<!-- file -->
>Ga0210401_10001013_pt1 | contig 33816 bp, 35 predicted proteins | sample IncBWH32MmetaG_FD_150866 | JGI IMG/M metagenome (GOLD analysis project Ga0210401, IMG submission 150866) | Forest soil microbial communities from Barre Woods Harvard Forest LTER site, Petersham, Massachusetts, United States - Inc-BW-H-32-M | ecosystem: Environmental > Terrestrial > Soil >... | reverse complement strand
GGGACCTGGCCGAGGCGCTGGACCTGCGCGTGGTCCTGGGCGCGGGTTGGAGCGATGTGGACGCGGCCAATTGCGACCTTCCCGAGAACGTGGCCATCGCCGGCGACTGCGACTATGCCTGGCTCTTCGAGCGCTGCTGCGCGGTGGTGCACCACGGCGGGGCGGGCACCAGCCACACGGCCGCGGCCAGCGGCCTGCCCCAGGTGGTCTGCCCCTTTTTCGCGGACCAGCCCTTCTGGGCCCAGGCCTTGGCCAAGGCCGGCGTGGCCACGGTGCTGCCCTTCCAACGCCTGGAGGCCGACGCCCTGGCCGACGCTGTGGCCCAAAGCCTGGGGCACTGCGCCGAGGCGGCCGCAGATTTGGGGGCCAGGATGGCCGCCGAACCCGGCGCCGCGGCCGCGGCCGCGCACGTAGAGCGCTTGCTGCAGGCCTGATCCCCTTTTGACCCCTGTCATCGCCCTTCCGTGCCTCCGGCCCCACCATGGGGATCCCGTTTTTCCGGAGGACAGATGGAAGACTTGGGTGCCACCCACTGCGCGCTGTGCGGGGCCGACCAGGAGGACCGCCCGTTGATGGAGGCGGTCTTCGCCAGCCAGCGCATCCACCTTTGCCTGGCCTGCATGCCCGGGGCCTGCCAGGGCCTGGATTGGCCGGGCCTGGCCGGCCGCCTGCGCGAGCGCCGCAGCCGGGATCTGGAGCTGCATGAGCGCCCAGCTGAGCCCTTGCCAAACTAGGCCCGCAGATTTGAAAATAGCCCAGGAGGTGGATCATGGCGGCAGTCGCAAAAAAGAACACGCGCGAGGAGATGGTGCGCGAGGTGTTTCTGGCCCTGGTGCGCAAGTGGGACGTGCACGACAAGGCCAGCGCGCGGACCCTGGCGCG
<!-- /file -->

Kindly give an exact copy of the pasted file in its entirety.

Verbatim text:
>Ga0210401_10001013_pt1 | contig 33816 bp, 35 predicted proteins | sample IncBWH32MmetaG_FD_150866 | JGI IMG/M metagenome (GOLD analysis project Ga0210401, IMG submission 150866) | Forest soil microbial communities from Barre Woods Harvard Forest LTER site, Petersham, Massachusetts, United States - Inc-BW-H-32-M | ecosystem: Environmental > Terrestrial > Soil >... | reverse complement strand
GGGACCTGGCCGAGGCGCTGGACCTGCGCGTGGTCCTGGGCGCGGGTTGGAGCGATGTGGACGCGGCCAATTGCGACCTTCCCGAGAACGTGGCCATCGCCGGCGACTGCGACTATGCCTGGCTCTTCGAGCGCTGCTGCGCGGTGGTGCACCACGGCGGGGCGGGCACCAGCCACACGGCCGCGGCCAGCGGCCTGCCCCAGGTGGTCTGCCCCTTTTTCGCGGACCAGCCCTTCTGGGCCCAGGCCTTGGCCAAGGCCGGCGTGGCCACGGTGCTGCCCTTCCAACGCCTGGAGGCCGACGCCCTGGCCGACGCTGTGGCCCAAAGCCTGGGGCACTGCGCCGAGGCGGCCGCAGATTTGGGGGCCAGGATGGCCGCCGAACCCGGCGCCGCGGCCGCGGCCGCGCACGTAGAGCGCTTGCTGCAGGCCTGATCCCCTTTTGACCCCTGTCATCGCCCTTCCGTGCCTCCGGCCCCACCATGGGGATCCCGTTTTTCCGGAGGACAGATGGAAGACTTGGGTGCCACCCACTGCGCGCTGTGCGGGGCCGACCAGGAGGACCGCCCGTTGATGGAGGCGGTCTTCGCCAGCCAGCGCATCCACCTTTGCCTGGCCTGCATGCCCGGGGCCTGCCAGGGCCTGGATTGGCCGGGCCTGGCCGGCCGCCTGCGCGAGCGCCGCAGCCGGGATCTGGAGCTGCATGAGCGCCCAGCTGAGCCCTTGCCAAACTAGGCCCGCAGATTTGAAAATAGCCCAGGAGGTGGATCATGGCGGCAGTCGCAAAAAAGAACACGCGCGAGGAGATGGTGCGCGAGGTGTTTCTGGCCCTGGTGCGCAAGTGGGACGTGCACGACAAGGCCAGCGCGCGGACCCTGGCGCG